In Florida in 1997, three 20-year-olds were
charged with manslaughter and sentenced to 15
years each after their removal of a stop sign led
to a fatal car accident in which three teenagers
died after their car was hit by an eight-ton
Although an appeal court later
threw out the manslaughter conviction they
continued to serve sentences for grand theft.
In Europe and America, street sign theft
is generally for decorative purposes and unusual
or amusing signs are stolen more frequently.
Street names that reference bands or famous songs
such as Penny Lane in Liverpool, Abbey Road in
London, Nirvana Avenue in Melbourne and Brickyard
Road in Clay County have had to be either painted
directly onto walls or mounted high up on local
houses to deter continual theft.
Turkey, the incidence of amusing signs is somewhat
less as most roads either have numbers or names of
The thefts will continue to be a
problem for the Turkish state and suggested
solutions intended to decrease the attractiveness
of theft are making the signs from fiberglass or
plastic - neither of which can be remolded into
cooking pans. Another solution, which is adopted
in the United States, is to make the sign
abductors pay for replacing them - perhaps that
might put a lid on the problem here too.
Other road signs that are regularly stolen
outside of Turkey include:
Beer Road, on the outskirts of Orange,
Australia. Due to the street sign being constantly
stolen, the local council has resorted to
attaching name stickers to guard railings at the
start of the road.
Ragged Ass Road, Yellowknife, Northwest
Territories, Canada is popular with visitors to
the area. To curb theft, the city now sells
In West Los Angeles, signs for Stoner Ave are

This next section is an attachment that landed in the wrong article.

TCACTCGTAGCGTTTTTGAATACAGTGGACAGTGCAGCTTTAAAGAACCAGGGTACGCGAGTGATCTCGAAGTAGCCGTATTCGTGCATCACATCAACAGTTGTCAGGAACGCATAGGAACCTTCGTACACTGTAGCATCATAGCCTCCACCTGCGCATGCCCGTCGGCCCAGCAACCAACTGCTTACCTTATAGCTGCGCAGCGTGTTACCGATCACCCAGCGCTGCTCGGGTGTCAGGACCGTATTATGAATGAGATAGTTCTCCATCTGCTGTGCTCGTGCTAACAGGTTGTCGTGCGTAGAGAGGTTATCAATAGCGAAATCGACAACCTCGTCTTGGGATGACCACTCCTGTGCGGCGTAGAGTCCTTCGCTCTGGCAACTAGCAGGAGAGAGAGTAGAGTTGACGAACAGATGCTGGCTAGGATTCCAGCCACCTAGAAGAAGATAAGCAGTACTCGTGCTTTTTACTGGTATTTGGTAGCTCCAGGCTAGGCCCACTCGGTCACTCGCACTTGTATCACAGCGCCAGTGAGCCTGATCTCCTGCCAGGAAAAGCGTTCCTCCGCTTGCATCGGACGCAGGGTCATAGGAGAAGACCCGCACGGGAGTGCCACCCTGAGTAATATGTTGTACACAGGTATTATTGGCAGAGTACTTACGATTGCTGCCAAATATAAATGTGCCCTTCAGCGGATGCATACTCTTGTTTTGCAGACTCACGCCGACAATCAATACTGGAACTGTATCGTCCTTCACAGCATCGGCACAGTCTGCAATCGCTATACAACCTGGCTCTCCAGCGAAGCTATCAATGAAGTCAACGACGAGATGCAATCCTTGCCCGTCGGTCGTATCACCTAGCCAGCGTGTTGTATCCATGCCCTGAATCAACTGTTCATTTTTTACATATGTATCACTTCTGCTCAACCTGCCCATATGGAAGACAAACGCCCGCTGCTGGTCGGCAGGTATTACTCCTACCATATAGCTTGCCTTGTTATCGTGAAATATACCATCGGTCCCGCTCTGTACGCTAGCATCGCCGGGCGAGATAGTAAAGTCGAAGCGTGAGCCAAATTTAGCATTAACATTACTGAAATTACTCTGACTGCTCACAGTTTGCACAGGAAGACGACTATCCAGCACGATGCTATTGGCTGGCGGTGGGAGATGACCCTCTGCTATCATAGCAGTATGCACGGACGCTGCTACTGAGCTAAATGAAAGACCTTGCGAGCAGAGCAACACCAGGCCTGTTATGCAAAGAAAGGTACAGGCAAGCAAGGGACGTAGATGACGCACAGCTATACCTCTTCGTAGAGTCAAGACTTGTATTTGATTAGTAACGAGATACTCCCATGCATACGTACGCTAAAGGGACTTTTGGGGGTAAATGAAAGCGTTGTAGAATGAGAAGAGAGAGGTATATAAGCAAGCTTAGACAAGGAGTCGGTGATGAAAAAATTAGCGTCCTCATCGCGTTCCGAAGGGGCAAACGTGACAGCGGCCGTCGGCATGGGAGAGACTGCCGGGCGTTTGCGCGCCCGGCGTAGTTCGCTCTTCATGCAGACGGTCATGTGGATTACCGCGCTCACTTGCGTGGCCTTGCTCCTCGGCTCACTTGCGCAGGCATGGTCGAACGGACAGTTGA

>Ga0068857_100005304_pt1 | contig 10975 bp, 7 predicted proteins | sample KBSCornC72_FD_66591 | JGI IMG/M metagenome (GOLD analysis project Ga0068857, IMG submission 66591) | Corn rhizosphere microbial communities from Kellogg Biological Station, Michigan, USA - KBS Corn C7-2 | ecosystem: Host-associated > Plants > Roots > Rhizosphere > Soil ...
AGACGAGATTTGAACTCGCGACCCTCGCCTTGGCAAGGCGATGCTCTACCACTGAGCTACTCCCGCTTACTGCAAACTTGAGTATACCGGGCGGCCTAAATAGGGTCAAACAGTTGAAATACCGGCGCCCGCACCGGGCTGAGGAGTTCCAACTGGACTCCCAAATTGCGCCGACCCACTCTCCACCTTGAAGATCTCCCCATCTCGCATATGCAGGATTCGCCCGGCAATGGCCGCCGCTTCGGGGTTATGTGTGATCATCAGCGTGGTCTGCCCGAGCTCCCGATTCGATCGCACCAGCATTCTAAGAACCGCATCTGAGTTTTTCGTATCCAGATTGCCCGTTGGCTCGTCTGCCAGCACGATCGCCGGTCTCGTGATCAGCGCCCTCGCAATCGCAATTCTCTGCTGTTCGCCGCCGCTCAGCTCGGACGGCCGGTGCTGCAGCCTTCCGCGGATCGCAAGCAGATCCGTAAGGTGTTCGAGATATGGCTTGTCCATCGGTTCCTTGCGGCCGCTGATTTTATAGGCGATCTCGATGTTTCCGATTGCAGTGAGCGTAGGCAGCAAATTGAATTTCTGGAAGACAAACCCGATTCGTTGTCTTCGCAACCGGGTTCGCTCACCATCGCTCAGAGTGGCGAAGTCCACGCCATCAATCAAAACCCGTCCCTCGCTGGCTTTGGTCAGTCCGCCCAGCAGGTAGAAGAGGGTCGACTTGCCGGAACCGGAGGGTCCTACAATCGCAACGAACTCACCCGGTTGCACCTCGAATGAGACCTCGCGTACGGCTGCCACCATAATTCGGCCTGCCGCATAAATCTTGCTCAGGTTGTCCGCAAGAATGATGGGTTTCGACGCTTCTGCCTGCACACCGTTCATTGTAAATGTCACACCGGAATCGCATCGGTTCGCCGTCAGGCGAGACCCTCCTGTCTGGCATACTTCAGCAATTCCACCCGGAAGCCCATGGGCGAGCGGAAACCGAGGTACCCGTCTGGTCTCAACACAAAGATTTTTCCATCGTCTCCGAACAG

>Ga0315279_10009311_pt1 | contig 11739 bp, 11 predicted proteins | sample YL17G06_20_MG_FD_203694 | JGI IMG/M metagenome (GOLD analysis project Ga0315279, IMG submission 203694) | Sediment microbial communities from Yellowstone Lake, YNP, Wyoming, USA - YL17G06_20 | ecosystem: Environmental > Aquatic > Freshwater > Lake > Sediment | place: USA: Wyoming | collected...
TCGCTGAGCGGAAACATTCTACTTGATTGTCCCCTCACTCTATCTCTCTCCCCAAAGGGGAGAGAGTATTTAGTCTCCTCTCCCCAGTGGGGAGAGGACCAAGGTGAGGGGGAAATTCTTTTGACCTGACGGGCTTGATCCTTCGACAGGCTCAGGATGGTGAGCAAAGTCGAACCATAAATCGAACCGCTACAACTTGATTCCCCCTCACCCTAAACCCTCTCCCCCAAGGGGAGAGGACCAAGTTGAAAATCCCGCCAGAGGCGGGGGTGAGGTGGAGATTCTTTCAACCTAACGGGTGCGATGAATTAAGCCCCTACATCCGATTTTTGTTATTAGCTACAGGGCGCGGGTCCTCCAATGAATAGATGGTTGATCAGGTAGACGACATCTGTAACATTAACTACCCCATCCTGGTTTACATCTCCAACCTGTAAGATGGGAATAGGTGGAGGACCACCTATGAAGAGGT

stolen so frequently that the city cannot use the
same street name sign template that they use for
other city signs, instead keeping a reserve of
generic signs to replace the ones that are stolen.
Leganes, Spain dedicated some streets to rock
groups like AC/DC, Iron Maiden and Rosendo. The
AC/DC sign was stolen days after inauguration.
Leganes authorities now offer identical signs for
Addresses popularized by television dramas,
such as Coronation Street, Jump Street, Wisteria
Lane, Melrose Place and Ramsay Street make their
coincidental real-world locations targets for sign
theft. Of the aforementioned television streets,
only Melrose Place is actually named after a real
The Bong Recreation Area in Wisconsin has had
signs stolen because of the cannabis connotations
in the name.
Shades Of Death Road in Liberty Township, New
Jersey, is desirable for a number of tales about
the road and the name itself. Local vigilantes
took matters into their own hands and put various
lubricants on the pole holding the sign to make it
impossible to climb. The other street signs along
the road, in two other townships, are metal poles
with the names of both intersecting streets in
vertical type, harder to read but less attractive
The town of Intercourse, Pennsylvania, is a
frequent victim of sign theft.
The same applies for the French town of
And also to Dildo, Newfoundland and Labrador.
Fazile Zahir is of Turkish
descent, born and brought up in London. She moved
to live in Turkey in 2005 and has been writing
full time since then.